How the content shapes up: The tone of voice is refreshing: “We're Farmers Weekly magazine and Farmer Weekly Interactive - the coolest source of information about UK farming and, more importantly (according to some), the home of Farmer Frank.”

They also have a: “Mission: Working for your farming future...and having some fun while doing it.”

The news is light, with an emphasis on the quirky (eg: Sheep abseils down telephone cable). There are photos, many from readers. This is Farmer’s Weekly with it’s boots off: the social aspects of the main site are emphasised

Question: What should your brand’s image be on Facebook?
I'm leaving out my suggestions for a range of magazines whose editors will be attending my next couse, but feel free to contact me with your thoughts on yoru own website/magazine/newspaper/radio/tv show and I shall respond.

Facebook Connect: any good for you?

Facebook Connect is getting a lot of coverage. Essentially, it is a way of linking your website into Facebook. If you do, Facebook members can log into your site using their Facebook id and share information with Facebook friends: a single sign-on authentication solution that websites can use instead of relying on building it for themselves.

Ken Burbary  offers this assessment of its value:

Increased Registration - Data from Facebook states that sites that use Facebook Connect as an alternative to account registration have seen a 30-300% increase in registration on their sites.

Increased Site Traffic - After implementation, immediately begins sending web site traffic your way. Data from Facebook says that for each story published in Facebook, companies see roughly 3 clicks back to the site [but only if your items actually link back to your site]. Nearly half the stories in the News Stream get clicked on. This creates opportunities for the site to encourage more user actions – knowing that each one may result in three new visits to their site.

Increased Engagement – Facebook users are used to being social. They are an active group, participating, sharing, and generating more content. Sites with Facebook Connect see a 15-100% increase in reviews. Connected users create 15-60% more content than users who have not connected with Facebook Connect.

Improved User Experience - Facebook Connect offers users qualitative benefits too. No new site registration is required, simply login using your Facebook credentials. It also makes it easy to share with an existing network of friends or family by publishing activities to the Facebook Newsfeed, with only a couple clicks of the mouse. No typing or emailing required. 

Given the sheer size of Facebook’s active user base, this type of integration with an individual’s personal network could ultimately become the new “email a friend” feature found on websites worldwide.

Access to 250 million online consumers – Companies need to fish where the fish are. And right now, the fish are spending their time on (5 billion minutes a day globally). Opening up a direct pathway from your site to Facebook gives you access, albeit indirectly through your user’s activities, to an entirely new set of people. And for practically no out of pocket cost.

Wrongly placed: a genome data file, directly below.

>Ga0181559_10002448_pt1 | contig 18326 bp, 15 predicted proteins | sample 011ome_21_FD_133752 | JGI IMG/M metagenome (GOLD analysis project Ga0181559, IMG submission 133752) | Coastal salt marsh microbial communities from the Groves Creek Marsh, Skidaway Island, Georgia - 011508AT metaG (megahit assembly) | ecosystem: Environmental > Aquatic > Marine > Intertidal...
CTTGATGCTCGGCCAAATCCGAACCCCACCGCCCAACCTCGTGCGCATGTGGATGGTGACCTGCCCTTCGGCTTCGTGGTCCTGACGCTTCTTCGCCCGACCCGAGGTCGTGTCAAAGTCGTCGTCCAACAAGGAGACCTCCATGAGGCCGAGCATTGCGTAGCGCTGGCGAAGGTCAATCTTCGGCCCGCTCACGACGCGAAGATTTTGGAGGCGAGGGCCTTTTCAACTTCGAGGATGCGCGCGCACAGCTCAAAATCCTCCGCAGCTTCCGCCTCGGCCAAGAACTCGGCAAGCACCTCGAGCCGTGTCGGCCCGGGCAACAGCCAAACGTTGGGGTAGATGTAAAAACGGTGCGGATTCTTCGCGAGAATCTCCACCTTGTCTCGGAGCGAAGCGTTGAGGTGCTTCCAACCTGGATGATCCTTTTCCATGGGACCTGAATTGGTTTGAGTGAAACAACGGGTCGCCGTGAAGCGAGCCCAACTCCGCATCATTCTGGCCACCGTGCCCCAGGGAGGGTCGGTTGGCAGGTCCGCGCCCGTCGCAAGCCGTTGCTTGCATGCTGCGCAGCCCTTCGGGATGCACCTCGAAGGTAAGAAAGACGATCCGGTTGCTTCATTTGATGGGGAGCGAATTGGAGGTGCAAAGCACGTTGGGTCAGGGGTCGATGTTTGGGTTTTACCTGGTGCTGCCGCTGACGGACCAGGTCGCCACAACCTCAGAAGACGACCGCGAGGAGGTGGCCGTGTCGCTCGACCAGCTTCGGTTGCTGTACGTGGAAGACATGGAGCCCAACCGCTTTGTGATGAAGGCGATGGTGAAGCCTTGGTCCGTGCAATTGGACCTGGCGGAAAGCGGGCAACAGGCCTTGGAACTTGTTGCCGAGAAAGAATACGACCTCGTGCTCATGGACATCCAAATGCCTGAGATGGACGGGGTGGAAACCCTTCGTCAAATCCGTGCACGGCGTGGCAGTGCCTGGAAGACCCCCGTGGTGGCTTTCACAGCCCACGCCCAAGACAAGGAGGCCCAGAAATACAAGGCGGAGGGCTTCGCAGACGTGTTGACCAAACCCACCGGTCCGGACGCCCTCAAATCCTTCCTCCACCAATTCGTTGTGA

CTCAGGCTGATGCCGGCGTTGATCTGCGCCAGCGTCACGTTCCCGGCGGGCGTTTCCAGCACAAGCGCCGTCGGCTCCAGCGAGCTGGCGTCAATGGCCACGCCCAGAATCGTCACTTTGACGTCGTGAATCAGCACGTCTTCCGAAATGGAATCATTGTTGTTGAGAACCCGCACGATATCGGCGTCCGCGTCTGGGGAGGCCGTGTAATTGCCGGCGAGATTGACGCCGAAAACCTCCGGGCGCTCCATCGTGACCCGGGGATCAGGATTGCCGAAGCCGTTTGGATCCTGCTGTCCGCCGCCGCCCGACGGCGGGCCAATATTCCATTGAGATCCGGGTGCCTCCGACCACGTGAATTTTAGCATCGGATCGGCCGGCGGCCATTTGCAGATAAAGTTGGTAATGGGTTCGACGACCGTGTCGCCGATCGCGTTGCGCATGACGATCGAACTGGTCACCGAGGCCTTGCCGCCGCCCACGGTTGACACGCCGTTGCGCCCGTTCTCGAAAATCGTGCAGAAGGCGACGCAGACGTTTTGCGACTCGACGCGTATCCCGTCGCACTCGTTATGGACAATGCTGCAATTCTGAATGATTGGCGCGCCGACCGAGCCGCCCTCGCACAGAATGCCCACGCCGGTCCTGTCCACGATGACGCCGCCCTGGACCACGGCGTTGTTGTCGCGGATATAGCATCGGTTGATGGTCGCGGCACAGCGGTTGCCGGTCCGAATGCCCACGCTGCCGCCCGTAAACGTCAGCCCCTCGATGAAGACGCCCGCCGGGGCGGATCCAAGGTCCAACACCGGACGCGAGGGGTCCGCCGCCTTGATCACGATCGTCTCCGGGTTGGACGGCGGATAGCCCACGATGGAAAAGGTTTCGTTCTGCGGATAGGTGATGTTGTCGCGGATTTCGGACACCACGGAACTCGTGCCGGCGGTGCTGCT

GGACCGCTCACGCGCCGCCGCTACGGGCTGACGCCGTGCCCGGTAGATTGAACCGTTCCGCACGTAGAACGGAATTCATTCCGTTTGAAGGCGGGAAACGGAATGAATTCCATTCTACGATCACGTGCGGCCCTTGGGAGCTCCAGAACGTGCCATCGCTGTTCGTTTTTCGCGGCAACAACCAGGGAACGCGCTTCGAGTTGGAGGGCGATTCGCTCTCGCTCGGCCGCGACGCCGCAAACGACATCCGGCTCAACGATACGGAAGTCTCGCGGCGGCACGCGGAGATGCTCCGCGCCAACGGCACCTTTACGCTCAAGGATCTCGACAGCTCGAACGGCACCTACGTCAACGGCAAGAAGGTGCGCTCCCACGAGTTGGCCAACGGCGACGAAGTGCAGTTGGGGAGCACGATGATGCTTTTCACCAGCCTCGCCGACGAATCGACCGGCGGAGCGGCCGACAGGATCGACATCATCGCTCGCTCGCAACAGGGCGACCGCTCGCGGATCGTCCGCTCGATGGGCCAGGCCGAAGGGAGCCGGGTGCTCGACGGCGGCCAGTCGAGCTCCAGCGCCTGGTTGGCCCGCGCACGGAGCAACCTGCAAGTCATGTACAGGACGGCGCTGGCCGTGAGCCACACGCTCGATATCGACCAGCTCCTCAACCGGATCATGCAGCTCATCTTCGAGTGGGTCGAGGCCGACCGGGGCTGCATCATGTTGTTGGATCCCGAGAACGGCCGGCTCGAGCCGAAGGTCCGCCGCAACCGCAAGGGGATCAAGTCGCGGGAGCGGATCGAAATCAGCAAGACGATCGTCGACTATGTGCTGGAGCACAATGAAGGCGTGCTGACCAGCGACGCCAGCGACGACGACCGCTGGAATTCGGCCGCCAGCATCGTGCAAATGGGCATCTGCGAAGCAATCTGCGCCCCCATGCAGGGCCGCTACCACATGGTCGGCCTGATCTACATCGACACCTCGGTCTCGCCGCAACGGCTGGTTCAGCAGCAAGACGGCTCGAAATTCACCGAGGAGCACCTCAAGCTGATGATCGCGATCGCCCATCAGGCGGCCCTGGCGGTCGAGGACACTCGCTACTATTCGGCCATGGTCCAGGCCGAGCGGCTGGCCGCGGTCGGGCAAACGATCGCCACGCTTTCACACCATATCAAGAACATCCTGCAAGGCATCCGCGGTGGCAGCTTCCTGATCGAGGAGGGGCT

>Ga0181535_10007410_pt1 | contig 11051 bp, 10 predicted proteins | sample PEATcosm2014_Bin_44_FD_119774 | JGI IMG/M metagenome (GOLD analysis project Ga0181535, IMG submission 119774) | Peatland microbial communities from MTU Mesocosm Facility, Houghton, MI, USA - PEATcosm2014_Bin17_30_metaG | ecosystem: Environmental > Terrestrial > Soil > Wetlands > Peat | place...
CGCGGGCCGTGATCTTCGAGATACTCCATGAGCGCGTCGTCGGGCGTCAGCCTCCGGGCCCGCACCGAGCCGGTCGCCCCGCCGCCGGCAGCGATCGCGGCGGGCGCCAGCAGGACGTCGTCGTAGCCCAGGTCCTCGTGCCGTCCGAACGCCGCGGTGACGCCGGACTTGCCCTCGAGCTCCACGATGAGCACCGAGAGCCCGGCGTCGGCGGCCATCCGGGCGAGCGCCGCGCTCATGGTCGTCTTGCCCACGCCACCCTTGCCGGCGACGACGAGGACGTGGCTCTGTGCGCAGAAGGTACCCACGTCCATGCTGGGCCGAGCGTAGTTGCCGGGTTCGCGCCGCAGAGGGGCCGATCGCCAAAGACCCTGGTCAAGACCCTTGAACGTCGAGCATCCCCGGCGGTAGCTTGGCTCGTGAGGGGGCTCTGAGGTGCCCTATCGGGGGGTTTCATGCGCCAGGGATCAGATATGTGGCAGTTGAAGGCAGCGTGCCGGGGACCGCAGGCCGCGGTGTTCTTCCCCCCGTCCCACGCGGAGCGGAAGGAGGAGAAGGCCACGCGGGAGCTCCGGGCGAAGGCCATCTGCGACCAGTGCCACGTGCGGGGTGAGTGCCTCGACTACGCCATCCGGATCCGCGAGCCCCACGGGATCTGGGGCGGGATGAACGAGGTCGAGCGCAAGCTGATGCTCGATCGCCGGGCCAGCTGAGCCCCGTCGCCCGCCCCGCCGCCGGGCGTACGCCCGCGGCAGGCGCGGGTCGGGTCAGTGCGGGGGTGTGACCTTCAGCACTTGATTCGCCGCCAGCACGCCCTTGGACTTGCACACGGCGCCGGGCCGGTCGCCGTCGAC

Which all sounds fantastic, but how good is it?
It seems to me (and I’m open to being proved wrong) that Facebook Connect offers no real advantage in terms of ease of posting things to your Facebook account. I can’t see that it’s any easier than with any site where a ‘share on Facebook’ button is present. The advantage is in ease of registration. But if you don’t require registration, there’s no great advantage I can see.

Media example of Facebook Connect integration

The Huffington Post Social lets you merge the site with your Facebook account

Since integrating with Facebook Connect, they say, more than 33% of their new registrations come through Facebook.

There is a link on the site that makes it very easy to post Huff Post content to your Facebook profile, comment on it and share it.

As a lot of Huff content comes from third parties – such as trad media companies – Facebook gives them a new distribution channel. Huff Post users find – for example BusinessWeek – when they may have had no idea there was anything interesting there for them. If they comment on or share it they make it part of their friend-group or shared information cloud.

There is more on how Huffington Post social works here.

Online Journalism Blog comments on the benefits of it as follows. I've bolded up some of the key points in a very perceptive post:

“It comes close to the concept of integrating online identities and bringing them to one place: the universal sign-in and network portability that many Internet pundits have insisted should be implemented in order to allow cross-interaction among various social media platforms.

“Most personalized news features allow readers to search for their Facebook friends or Twitter followers, but they don’t offer a way to actually integrate the two networks. 

“Consequently, this involves exclusively spending time on the newspaper’s web site to form a community or interact with fellow users. Now, if you had a choice between spending a few hours on MyWashingtonPost or Facebook, which would you choose? 

“And how many different media sites do you want to sign into at the start of your day? Hell, I’m just glad TweetDeck allows me to keep track of Facebook and Twitter in one place. And the number of new visitors a page would gain from linking to Facebook would probably offset the time spent by a single user on the site itself.

“TimesPeople does allow users to sync up to their Facebook profiles, but in keeping with the NYT’s prioritization of “information” over social networking, the site does not allow users to have much more on their profiles than a name and a location.

“HuffPost Social news is also quite a leap from news organizations generating non-interactive Facebook pages that merely feed fans with links to their latest stories (the same counterproductive way in which many use Twitter), with readers occasionally discussing stories of interest to them on discussion boards.

“Of course, as with anything else, there are two schools of thought about such personalization, customization, individualization of news consumption. Some believe that it might fragment an already fragmented audience in the new media world.

“But, if anything, integrating web site audiences with social networks should help consolidate these virtual and real communities. Chances are, many of your Facebook friends are people you know and have known – in real life, in contrast to the exclusively online people you interact with on blogs and discussion forums. 

This is a way to bring those groups together, defragment the so-called “online-offline” divide. Many of the causes I’ve signed up for on Facebook, for instance, are tangible ones, to save the libraries in the city I live in or promote gay rights at a rally: offline events that can make a difference to the community.”